This equipment can reproduce the mechanical stresses in the valve. The general assembly is given in Figure 25. It includes the elements which reproduce the mechanical stresses of the contact and the elements for controlling the thermal and chemical environment of the contact.

The test bench reproduces the combination of impact, combustion pressure and its environment. All the characteristics are given in Table 5.

thumbnail Fig. 24

Illustration of the “Cube” with the cylinders mounted on hydraulic bearings allowing movement and the application of mechanical forces.

thumbnail Fig. 25

Experimental setup performed on the “Cube” for tribological analysis of the valve-seat contact.

Table 5

Parameters of tests carried out on the “Cube”.

3.2 3rd body build up

3.2.1 Fresh air without gas recirculation and contact at 250 °C

The first test corresponds to an admission of fresh air via the turbo without recirculation of the exhaust gases which results in a contact temperature of 250 °C. After 4 hours of “Cube” experience (2 h in a full engine seat) the sample is shown in Figure 26.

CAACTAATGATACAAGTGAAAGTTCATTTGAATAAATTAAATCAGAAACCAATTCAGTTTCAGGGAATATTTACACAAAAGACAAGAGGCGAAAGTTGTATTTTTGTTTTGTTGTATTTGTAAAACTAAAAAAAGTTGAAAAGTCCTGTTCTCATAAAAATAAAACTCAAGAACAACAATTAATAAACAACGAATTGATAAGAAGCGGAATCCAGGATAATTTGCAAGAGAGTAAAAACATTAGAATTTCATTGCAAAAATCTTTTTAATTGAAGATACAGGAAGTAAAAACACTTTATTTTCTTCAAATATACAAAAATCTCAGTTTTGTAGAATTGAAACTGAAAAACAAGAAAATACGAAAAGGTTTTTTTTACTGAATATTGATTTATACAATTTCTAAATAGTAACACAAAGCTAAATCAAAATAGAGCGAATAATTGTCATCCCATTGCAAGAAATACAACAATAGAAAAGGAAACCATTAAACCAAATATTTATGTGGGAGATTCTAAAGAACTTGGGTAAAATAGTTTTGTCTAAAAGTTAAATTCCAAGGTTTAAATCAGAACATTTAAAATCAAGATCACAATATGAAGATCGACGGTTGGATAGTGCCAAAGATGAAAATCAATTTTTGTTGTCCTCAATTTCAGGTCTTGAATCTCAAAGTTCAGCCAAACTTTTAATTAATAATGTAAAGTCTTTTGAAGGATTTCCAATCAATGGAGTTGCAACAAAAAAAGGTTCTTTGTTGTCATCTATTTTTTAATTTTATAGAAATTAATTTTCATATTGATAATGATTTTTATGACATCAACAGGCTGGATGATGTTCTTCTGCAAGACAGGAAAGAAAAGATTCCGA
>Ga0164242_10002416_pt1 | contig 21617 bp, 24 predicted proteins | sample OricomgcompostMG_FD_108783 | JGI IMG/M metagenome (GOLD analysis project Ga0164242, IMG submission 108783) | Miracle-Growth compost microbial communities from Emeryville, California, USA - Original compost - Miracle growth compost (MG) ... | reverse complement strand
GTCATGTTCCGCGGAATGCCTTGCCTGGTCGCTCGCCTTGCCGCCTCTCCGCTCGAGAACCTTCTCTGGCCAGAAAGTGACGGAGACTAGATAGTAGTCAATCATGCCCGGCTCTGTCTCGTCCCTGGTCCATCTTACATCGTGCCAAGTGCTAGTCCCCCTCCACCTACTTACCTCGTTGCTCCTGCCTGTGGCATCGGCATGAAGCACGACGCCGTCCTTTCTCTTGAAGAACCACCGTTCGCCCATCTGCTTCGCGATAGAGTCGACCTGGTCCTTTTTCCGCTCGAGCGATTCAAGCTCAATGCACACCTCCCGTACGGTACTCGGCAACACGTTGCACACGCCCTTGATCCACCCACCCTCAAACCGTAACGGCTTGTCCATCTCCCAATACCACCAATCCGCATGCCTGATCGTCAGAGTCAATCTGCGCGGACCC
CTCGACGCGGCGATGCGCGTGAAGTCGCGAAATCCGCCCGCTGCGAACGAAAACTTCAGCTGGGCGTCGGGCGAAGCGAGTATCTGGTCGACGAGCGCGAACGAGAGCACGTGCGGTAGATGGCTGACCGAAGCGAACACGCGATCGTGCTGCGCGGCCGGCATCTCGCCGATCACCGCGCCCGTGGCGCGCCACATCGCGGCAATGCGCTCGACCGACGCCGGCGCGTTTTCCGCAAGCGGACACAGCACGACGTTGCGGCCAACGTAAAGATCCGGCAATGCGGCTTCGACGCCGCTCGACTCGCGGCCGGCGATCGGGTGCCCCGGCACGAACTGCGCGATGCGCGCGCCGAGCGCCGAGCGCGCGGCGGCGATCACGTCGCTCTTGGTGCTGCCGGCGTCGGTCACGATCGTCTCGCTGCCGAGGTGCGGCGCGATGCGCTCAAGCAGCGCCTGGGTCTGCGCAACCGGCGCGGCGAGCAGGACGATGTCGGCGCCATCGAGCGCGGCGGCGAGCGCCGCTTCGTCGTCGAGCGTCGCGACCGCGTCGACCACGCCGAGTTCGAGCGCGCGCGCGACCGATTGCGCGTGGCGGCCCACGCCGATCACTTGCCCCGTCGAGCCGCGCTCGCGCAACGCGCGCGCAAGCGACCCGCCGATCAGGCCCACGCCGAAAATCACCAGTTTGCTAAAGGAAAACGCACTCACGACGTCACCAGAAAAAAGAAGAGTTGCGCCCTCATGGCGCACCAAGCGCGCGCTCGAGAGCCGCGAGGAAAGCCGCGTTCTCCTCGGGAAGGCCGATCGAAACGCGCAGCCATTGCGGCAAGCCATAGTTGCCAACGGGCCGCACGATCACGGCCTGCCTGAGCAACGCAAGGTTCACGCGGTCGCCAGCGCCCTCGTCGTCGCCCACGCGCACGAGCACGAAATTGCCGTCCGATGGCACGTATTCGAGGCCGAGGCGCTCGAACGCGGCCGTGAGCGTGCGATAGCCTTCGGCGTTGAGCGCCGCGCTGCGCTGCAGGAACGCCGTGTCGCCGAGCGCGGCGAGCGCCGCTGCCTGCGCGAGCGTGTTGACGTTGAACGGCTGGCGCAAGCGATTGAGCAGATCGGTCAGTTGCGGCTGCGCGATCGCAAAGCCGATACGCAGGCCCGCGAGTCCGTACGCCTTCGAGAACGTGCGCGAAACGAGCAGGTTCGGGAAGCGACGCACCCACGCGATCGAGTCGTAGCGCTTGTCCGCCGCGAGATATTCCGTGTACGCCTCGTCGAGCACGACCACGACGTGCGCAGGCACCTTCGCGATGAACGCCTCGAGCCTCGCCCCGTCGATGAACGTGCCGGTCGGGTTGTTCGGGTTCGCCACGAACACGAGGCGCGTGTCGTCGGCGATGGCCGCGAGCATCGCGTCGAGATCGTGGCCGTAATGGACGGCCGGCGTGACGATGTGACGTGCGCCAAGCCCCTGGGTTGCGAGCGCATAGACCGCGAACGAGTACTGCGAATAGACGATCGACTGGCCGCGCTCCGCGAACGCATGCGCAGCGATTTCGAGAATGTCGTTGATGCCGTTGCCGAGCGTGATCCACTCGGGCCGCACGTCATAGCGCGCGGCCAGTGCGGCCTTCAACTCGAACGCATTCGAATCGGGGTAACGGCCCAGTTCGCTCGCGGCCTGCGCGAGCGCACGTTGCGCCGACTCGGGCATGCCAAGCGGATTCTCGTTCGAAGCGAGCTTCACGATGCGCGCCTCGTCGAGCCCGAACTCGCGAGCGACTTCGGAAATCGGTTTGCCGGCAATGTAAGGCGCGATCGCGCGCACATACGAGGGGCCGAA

In this configuration, the contact zone is the same as in Figure 18. Image (1) shows that the indentations are not visible in the contact zone. The magnification of the contact area (2) shows the material wear flow. In this photo (2), two areas stand out. The first (spectrum 4) shows discontinuous flows forming a significant roughness which differs from the initial one. The second (spectrum 5) consists of powdery particles consisting of calcium. They result from the tearing of the material that takes place on the seat in the contact area. These flows are at the origin of a heterogeneous and non-covering layer on the surface of the seat. From these observations, one can say that the mechanical stresses (impact + combustion) give rise to the fractionation of the solid lubricant because of its fragility. This solid lubricant is then ejected in all directions. This phenomenon is visible on the “Cube” because the air flow on contact is less important than in the engine and especially at low pressure. In the case of the engine, it is difficult to confirm this phenomenon because the particles are blown directly outside the contact into the combustion chamber.